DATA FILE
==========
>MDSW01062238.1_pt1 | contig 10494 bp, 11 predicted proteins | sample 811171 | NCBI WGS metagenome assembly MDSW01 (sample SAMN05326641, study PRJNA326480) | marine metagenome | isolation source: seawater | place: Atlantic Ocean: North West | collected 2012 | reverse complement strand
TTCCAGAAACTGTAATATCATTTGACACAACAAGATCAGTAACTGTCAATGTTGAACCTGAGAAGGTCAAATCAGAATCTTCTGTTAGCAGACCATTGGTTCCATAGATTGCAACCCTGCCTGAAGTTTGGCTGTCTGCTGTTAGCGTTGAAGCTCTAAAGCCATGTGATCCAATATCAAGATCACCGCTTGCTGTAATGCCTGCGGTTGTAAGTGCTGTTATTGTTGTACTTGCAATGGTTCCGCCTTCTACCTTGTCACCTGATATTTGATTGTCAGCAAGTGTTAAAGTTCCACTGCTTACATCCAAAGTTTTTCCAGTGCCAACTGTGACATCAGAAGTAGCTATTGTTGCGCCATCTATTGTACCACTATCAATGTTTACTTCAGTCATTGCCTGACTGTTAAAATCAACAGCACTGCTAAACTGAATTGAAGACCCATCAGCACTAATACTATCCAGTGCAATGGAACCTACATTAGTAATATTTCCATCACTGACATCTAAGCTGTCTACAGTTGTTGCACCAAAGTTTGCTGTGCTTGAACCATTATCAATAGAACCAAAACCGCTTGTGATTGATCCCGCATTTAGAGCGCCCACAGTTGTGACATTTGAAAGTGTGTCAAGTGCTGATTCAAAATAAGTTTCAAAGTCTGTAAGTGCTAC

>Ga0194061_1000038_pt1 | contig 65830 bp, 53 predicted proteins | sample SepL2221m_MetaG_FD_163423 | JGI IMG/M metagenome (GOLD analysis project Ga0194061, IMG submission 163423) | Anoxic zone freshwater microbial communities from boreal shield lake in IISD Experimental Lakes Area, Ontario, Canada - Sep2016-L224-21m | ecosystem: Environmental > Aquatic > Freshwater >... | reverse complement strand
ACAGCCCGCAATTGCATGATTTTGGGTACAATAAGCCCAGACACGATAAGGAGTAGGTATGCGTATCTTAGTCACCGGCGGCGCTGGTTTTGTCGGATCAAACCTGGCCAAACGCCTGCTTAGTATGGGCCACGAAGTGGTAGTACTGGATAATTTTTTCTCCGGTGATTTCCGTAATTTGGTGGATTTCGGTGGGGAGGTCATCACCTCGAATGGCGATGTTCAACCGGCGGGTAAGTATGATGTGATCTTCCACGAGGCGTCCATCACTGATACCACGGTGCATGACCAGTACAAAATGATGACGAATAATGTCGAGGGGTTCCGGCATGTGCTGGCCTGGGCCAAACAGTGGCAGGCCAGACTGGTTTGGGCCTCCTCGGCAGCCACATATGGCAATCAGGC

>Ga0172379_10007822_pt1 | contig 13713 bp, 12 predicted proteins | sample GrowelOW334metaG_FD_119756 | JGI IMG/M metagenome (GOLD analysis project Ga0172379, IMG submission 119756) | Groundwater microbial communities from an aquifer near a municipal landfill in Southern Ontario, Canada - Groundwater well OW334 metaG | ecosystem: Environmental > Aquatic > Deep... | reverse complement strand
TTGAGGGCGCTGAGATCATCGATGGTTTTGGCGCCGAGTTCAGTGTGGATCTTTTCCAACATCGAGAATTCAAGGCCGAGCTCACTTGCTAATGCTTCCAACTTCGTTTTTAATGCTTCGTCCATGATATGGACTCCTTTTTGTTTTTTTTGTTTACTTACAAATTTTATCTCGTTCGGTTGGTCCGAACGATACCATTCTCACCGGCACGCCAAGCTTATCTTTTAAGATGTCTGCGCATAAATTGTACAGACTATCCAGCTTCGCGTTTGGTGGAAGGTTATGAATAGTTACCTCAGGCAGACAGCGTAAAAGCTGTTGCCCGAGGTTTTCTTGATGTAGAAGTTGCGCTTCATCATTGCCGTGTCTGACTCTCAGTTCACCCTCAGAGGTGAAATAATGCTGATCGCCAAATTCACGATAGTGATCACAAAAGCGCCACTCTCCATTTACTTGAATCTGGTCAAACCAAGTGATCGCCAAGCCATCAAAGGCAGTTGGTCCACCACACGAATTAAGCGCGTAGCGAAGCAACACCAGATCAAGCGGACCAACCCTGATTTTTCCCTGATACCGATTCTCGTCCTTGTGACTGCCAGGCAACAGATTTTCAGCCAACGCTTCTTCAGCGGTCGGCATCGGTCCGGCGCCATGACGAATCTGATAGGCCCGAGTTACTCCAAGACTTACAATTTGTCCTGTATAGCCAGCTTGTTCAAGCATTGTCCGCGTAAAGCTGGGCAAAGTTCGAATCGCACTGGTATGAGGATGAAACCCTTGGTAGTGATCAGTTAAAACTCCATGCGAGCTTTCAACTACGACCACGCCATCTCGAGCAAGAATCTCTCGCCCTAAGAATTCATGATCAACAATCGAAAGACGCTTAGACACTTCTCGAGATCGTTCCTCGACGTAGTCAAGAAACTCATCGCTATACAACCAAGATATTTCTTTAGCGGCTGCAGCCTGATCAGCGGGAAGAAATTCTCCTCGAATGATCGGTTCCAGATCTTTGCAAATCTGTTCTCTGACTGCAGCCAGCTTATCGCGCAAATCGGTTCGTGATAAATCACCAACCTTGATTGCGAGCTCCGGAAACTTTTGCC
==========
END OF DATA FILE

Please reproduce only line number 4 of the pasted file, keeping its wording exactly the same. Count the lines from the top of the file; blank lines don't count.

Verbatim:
ACAGCCCGCAATTGCATGATTTTGGGTACAATAAGCCCAGACACGATAAGGAGTAGGTATGCGTATCTTAGTCACCGGCGGCGCTGGTTTTGTCGGATCAAACCTGGCCAAACGCCTGCTTAGTATGGGCCACGAAGTGGTAGTACTGGATAATTTTTTCTCCGGTGATTTCCGTAATTTGGTGGATTTCGGTGGGGAGGTCATCACCTCGAATGGCGATGTTCAACCGGCGGGTAAGTATGATGTGATCTTCCACGAGGCGTCCATCACTGATACCACGGTGCATGACCAGTACAAAATGATGACGAATAATGTCGAGGGGTTCCGGCATGTGCTGGCCTGGGCCAAACAGTGGCAGGCCAGACTGGTTTGGGCCTCCTCGGCAGCCACATATGGCAATCAGGC